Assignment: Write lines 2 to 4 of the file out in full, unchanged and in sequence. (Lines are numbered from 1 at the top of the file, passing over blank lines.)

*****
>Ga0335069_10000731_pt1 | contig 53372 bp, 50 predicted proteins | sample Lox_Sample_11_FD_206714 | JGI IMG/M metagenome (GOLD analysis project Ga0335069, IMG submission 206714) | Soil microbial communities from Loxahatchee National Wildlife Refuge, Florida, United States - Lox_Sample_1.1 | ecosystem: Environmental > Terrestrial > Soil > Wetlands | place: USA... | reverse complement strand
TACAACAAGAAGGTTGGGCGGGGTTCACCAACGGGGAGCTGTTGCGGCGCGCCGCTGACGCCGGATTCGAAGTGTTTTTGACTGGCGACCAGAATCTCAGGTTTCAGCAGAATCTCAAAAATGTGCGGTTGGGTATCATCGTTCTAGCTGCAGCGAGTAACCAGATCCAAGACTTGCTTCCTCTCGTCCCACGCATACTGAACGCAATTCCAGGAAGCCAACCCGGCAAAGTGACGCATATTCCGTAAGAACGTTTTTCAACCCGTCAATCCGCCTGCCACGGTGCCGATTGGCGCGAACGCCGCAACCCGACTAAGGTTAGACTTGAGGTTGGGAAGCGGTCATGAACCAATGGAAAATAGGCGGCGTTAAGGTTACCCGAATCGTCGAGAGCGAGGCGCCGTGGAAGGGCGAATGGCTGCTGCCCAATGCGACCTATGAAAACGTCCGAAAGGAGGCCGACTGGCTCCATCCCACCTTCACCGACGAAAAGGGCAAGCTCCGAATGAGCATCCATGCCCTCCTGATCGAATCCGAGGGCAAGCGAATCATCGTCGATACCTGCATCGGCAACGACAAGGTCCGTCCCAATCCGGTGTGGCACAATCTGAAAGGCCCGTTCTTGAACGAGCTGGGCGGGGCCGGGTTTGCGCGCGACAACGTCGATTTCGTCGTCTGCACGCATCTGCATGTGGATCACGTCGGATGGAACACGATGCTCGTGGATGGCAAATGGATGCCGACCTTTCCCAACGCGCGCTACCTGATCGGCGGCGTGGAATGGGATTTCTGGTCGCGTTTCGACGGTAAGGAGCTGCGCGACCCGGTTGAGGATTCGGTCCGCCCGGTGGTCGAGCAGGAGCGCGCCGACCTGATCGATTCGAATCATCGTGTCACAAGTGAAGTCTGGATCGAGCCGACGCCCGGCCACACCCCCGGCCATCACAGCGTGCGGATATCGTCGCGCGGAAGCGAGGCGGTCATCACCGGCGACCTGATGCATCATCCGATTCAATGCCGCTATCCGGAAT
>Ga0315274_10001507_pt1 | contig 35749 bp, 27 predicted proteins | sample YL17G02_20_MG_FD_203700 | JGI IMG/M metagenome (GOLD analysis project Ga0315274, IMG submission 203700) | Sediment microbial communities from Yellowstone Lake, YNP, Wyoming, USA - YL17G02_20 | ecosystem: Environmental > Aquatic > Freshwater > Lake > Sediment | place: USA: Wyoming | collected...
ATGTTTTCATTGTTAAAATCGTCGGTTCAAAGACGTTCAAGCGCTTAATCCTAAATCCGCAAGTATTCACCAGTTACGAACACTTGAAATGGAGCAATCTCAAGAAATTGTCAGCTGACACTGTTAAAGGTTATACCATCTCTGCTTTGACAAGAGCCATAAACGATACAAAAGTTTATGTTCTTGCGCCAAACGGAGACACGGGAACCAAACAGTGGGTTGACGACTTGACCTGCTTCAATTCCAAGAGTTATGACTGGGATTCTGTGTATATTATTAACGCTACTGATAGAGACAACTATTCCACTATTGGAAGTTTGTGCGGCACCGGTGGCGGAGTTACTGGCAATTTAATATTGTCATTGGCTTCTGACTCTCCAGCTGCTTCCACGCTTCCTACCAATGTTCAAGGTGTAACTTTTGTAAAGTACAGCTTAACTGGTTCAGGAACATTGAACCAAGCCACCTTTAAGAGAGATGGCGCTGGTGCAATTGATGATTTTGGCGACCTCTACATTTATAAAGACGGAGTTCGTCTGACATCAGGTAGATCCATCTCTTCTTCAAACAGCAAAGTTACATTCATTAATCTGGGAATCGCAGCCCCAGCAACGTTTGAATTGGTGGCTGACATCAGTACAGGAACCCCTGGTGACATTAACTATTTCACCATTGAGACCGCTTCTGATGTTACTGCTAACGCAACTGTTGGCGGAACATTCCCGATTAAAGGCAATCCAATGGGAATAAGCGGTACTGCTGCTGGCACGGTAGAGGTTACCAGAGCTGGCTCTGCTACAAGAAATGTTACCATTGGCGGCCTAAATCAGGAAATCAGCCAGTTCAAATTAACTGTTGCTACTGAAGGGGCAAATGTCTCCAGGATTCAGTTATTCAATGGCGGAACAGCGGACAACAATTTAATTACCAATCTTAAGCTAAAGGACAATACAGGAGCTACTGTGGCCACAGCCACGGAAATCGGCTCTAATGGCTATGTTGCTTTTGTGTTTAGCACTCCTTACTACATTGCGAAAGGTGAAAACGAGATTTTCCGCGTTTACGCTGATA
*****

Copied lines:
TACAACAAGAAGGTTGGGCGGGGTTCACCAACGGGGAGCTGTTGCGGCGCGCCGCTGACGCCGGATTCGAAGTGTTTTTGACTGGCGACCAGAATCTCAGGTTTCAGCAGAATCTCAAAAATGTGCGGTTGGGTATCATCGTTCTAGCTGCAGCGAGTAACCAGATCCAAGACTTGCTTCCTCTCGTCCCACGCATACTGAACGCAATTCCAGGAAGCCAACCCGGCAAAGTGACGCATATTCCGTAAGAACGTTTTTCAACCCGTCAATCCGCCTGCCACGGTGCCGATTGGCGCGAACGCCGCAACCCGACTAAGGTTAGACTTGAGGTTGGGAAGCGGTCATGAACCAATGGAAAATAGGCGGCGTTAAGGTTACCCGAATCGTCGAGAGCGAGGCGCCGTGGAAGGGCGAATGGCTGCTGCCCAATGCGACCTATGAAAACGTCCGAAAGGAGGCCGACTGGCTCCATCCCACCTTCACCGACGAAAAGGGCAAGCTCCGAATGAGCATCCATGCCCTCCTGATCGAATCCGAGGGCAAGCGAATCATCGTCGATACCTGCATCGGCAACGACAAGGTCCGTCCCAATCCGGTGTGGCACAATCTGAAAGGCCCGTTCTTGAACGAGCTGGGCGGGGCCGGGTTTGCGCGCGACAACGTCGATTTCGTCGTCTGCACGCATCTGCATGTGGATCACGTCGGATGGAACACGATGCTCGTGGATGGCAAATGGATGCCGACCTTTCCCAACGCGCGCTACCTGATCGGCGGCGTGGAATGGGATTTCTGGTCGCGTTTCGACGGTAAGGAGCTGCGCGACCCGGTTGAGGATTCGGTCCGCCCGGTGGTCGAGCAGGAGCGCGCCGACCTGATCGATTCGAATCATCGTGTCACAAGTGAAGTCTGGATCGAGCCGACGCCCGGCCACACCCCCGGCCATCACAGCGTGCGGATATCGTCGCGCGGAAGCGAGGCGGTCATCACCGGCGACCTGATGCATCATCCGATTCAATGCCGCTATCCGGAAT
>Ga0315274_10001507_pt1 | contig 35749 bp, 27 predicted proteins | sample YL17G02_20_MG_FD_203700 | JGI IMG/M metagenome (GOLD analysis project Ga0315274, IMG submission 203700) | Sediment microbial communities from Yellowstone Lake, YNP, Wyoming, USA - YL17G02_20 | ecosystem: Environmental > Aquatic > Freshwater > Lake > Sediment | place: USA: Wyoming | collected...
ATGTTTTCATTGTTAAAATCGTCGGTTCAAAGACGTTCAAGCGCTTAATCCTAAATCCGCAAGTATTCACCAGTTACGAACACTTGAAATGGAGCAATCTCAAGAAATTGTCAGCTGACACTGTTAAAGGTTATACCATCTCTGCTTTGACAAGAGCCATAAACGATACAAAAGTTTATGTTCTTGCGCCAAACGGAGACACGGGAACCAAACAGTGGGTTGACGACTTGACCTGCTTCAATTCCAAGAGTTATGACTGGGATTCTGTGTATATTATTAACGCTACTGATAGAGACAACTATTCCACTATTGGAAGTTTGTGCGGCACCGGTGGCGGAGTTACTGGCAATTTAATATTGTCATTGGCTTCTGACTCTCCAGCTGCTTCCACGCTTCCTACCAATGTTCAAGGTGTAACTTTTGTAAAGTACAGCTTAACTGGTTCAGGAACATTGAACCAAGCCACCTTTAAGAGAGATGGCGCTGGTGCAATTGATGATTTTGGCGACCTCTACATTTATAAAGACGGAGTTCGTCTGACATCAGGTAGATCCATCTCTTCTTCAAACAGCAAAGTTACATTCATTAATCTGGGAATCGCAGCCCCAGCAACGTTTGAATTGGTGGCTGACATCAGTACAGGAACCCCTGGTGACATTAACTATTTCACCATTGAGACCGCTTCTGATGTTACTGCTAACGCAACTGTTGGCGGAACATTCCCGATTAAAGGCAATCCAATGGGAATAAGCGGTACTGCTGCTGGCACGGTAGAGGTTACCAGAGCTGGCTCTGCTACAAGAAATGTTACCATTGGCGGCCTAAATCAGGAAATCAGCCAGTTCAAATTAACTGTTGCTACTGAAGGGGCAAATGTCTCCAGGATTCAGTTATTCAATGGCGGAACAGCGGACAACAATTTAATTACCAATCTTAAGCTAAAGGACAATACAGGAGCTACTGTGGCCACAGCCACGGAAATCGGCTCTAATGGCTATGTTGCTTTTGTGTTTAGCACTCCTTACTACATTGCGAAAGGTGAAAACGAGATTTTCCGCGTTTACGCTGATA